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August 12 - 18, 2018

The United States State Department hosted its first-ever Ministerial to Advance Religious Freedom

The United States State Department hosted its first-ever Ministerial to Advance Religious Freedom last month, a much-anticipated three-day conference that was attended by delegates from over 80 countries including some where there are religious freedom concerns.

Prior the ministerial, Secretary of State Mike Pompeo declared that the event would be "more than just talk" and the result of the ministerial would be concrete steps of action.

What resulted was the issuance of several documents urging the international community to protect vulnerable religious minorities and abolish laws restricting religious freedom.

In addition, foreign delegations offered their thoughts on the importance of religious freedom, with some providing details on the actions they plan or already have taken to help facilitate the freedom of religion and belief.

The ministerial concluded with the release of the Potomac Declaration, a document that calls for the right to religious freedom for everyone everywhere in the world.

Although the Universal Declaration of Human Rights was enacted over 70 years ago, the Potomac Declaration explains that still about 80 percent of the world continues to live in places where their religious freedom is violated in some form or fashion.

The preamble to the new declaration says that it is time for the international community to "address these challenges directly."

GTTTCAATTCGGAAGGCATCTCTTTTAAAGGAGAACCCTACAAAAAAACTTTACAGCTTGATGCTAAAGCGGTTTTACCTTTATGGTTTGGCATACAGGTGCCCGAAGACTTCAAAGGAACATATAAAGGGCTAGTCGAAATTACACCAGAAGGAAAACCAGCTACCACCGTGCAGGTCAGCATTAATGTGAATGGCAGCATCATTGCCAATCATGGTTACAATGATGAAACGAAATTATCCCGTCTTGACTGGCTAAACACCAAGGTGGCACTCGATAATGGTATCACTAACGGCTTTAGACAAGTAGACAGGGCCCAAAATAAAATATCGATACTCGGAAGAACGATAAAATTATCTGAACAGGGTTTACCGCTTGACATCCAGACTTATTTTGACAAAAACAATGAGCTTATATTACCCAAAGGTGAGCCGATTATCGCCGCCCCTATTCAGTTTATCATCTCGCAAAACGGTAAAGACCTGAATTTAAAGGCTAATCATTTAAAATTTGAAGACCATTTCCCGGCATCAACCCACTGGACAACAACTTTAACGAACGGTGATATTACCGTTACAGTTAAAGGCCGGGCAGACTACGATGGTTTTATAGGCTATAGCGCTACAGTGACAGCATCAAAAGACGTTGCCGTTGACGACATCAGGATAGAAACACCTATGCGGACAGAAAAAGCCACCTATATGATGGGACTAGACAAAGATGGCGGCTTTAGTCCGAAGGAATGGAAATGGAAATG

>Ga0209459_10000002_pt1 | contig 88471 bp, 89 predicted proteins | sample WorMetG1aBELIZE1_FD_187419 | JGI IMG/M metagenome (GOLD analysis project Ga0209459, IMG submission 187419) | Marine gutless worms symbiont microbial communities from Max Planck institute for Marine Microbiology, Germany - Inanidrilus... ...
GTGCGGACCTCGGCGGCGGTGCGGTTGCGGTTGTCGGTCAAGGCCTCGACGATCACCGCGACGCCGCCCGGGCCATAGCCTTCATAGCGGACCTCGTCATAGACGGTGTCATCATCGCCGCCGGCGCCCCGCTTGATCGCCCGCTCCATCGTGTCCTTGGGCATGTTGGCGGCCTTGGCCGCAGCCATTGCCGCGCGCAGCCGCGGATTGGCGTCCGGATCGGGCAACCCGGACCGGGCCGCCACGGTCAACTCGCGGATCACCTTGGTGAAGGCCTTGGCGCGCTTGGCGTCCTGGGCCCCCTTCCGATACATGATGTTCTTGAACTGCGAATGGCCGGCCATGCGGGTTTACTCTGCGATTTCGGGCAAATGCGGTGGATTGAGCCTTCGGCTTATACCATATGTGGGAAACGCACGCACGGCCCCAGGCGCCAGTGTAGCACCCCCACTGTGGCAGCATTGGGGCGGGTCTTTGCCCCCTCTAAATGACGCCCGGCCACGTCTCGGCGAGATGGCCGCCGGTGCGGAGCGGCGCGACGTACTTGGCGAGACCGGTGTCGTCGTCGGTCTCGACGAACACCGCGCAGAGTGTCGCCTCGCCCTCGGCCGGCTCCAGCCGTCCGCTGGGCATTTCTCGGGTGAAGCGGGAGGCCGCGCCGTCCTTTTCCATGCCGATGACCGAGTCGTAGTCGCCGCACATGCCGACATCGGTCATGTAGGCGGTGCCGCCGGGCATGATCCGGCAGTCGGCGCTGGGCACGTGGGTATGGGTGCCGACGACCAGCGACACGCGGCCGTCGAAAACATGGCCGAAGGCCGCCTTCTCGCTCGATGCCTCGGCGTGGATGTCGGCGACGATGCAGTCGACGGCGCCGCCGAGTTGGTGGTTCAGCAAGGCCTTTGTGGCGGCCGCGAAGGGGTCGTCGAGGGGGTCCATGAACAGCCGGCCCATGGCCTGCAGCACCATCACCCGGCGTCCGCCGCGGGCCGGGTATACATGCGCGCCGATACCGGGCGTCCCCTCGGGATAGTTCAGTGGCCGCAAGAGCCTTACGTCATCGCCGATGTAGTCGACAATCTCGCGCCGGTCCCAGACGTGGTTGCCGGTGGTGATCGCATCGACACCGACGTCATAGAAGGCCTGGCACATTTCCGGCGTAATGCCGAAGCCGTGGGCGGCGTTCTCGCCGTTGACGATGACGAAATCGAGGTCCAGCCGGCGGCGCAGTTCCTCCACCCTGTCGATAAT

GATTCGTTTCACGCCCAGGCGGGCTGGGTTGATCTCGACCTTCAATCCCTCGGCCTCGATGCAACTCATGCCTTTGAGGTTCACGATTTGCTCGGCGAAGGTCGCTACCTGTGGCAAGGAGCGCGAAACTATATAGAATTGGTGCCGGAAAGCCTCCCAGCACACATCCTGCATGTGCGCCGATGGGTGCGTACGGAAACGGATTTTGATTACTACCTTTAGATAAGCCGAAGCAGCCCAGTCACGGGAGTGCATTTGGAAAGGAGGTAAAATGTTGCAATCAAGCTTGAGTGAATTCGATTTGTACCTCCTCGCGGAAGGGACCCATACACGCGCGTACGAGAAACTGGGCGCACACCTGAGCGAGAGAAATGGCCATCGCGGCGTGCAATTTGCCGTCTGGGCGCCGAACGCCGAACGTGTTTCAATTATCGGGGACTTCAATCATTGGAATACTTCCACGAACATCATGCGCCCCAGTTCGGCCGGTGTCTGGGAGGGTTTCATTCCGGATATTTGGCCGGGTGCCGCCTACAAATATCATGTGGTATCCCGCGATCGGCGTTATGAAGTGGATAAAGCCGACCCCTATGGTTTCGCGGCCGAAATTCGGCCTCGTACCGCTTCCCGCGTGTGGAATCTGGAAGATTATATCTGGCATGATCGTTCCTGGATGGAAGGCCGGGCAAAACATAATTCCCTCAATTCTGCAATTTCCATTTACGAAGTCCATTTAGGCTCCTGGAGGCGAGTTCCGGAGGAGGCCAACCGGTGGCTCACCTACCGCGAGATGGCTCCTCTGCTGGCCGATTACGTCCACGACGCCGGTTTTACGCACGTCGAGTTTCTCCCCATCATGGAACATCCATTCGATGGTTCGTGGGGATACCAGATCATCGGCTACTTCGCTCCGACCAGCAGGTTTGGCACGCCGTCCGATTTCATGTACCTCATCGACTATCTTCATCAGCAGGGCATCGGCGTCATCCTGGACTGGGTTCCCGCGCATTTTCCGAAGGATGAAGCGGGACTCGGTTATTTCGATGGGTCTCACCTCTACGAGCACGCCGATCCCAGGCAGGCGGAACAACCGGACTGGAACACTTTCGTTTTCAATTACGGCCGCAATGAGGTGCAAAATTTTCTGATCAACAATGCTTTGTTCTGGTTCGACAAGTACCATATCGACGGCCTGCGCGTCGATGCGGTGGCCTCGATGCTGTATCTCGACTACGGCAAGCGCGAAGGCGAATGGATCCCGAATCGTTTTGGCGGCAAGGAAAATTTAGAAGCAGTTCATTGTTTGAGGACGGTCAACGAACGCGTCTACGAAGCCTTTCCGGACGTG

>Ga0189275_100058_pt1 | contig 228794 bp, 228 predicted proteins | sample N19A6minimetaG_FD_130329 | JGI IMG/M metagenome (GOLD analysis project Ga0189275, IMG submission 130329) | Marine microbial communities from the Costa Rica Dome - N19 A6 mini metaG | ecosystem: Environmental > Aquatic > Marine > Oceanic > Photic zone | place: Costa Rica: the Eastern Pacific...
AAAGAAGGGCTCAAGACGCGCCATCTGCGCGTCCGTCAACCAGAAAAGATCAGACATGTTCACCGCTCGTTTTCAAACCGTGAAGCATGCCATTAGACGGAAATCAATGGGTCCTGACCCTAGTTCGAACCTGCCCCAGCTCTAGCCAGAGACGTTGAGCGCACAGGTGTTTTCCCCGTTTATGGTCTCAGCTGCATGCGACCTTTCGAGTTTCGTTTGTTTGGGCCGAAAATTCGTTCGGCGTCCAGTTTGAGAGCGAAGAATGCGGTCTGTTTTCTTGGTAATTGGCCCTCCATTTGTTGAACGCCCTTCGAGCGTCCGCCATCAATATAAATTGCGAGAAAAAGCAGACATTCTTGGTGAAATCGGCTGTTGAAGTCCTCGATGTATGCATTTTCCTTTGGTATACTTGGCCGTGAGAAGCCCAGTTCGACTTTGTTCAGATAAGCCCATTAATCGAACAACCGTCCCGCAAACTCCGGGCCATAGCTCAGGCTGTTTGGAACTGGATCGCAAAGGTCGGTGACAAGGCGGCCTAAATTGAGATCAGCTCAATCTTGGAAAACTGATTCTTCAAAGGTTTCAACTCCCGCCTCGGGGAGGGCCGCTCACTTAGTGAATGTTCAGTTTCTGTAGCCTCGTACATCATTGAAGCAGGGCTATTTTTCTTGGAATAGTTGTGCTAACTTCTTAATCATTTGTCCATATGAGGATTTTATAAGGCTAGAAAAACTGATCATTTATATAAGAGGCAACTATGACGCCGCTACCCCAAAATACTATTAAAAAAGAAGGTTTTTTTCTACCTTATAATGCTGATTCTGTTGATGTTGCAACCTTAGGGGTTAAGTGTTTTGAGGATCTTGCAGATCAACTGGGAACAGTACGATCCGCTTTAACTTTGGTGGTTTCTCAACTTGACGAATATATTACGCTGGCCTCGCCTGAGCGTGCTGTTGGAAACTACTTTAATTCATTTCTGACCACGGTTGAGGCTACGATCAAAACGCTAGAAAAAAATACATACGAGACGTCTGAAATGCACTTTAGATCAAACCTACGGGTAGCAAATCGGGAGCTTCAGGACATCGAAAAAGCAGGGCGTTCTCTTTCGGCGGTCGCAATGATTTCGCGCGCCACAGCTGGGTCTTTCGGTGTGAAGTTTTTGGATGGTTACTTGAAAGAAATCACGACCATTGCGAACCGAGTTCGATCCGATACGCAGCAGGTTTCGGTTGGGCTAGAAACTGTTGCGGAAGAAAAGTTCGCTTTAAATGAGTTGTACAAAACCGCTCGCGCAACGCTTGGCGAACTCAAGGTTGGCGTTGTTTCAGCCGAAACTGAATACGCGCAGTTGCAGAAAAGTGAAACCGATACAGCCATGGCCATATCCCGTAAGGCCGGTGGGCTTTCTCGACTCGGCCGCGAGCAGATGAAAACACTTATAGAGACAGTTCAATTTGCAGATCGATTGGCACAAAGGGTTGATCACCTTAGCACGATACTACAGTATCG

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Rwanda: Government Closes More Than 8000 Churches

The Rwanda Governance Board continues to close churches it says fail to meet requirements laid down at the beginning of the year. New requirements set in place for those congregations that want to continue ministry are also complicating efforts to comply. Many see the closures as part of an effort by the government to make its aggressive secular stance clear.

According to a report by Rwanda's pro-government KT Press, more than 8,000 churches have now been closed, and the number keeps growing.

"On checking which churches were included, we learned that all churches are suffering the same fate, and that even churches considered luxurious for local standards have had to close," a local analyst, who wished to remain anonymous, told World Watch Monitor.

World Watch Monitor learned that in one village the church was closed while a wedding was ongoing. The couple and all the guests were simply told to leave the church during the service, and the church was closed.

Another church was stopped from having services and other meetings (such as home groups) in a school hall as an alternative after all the churches in that parish had been closed. The church had timber instead of a metal door and window frames, and was told the roof also needed to be elevated "just a little."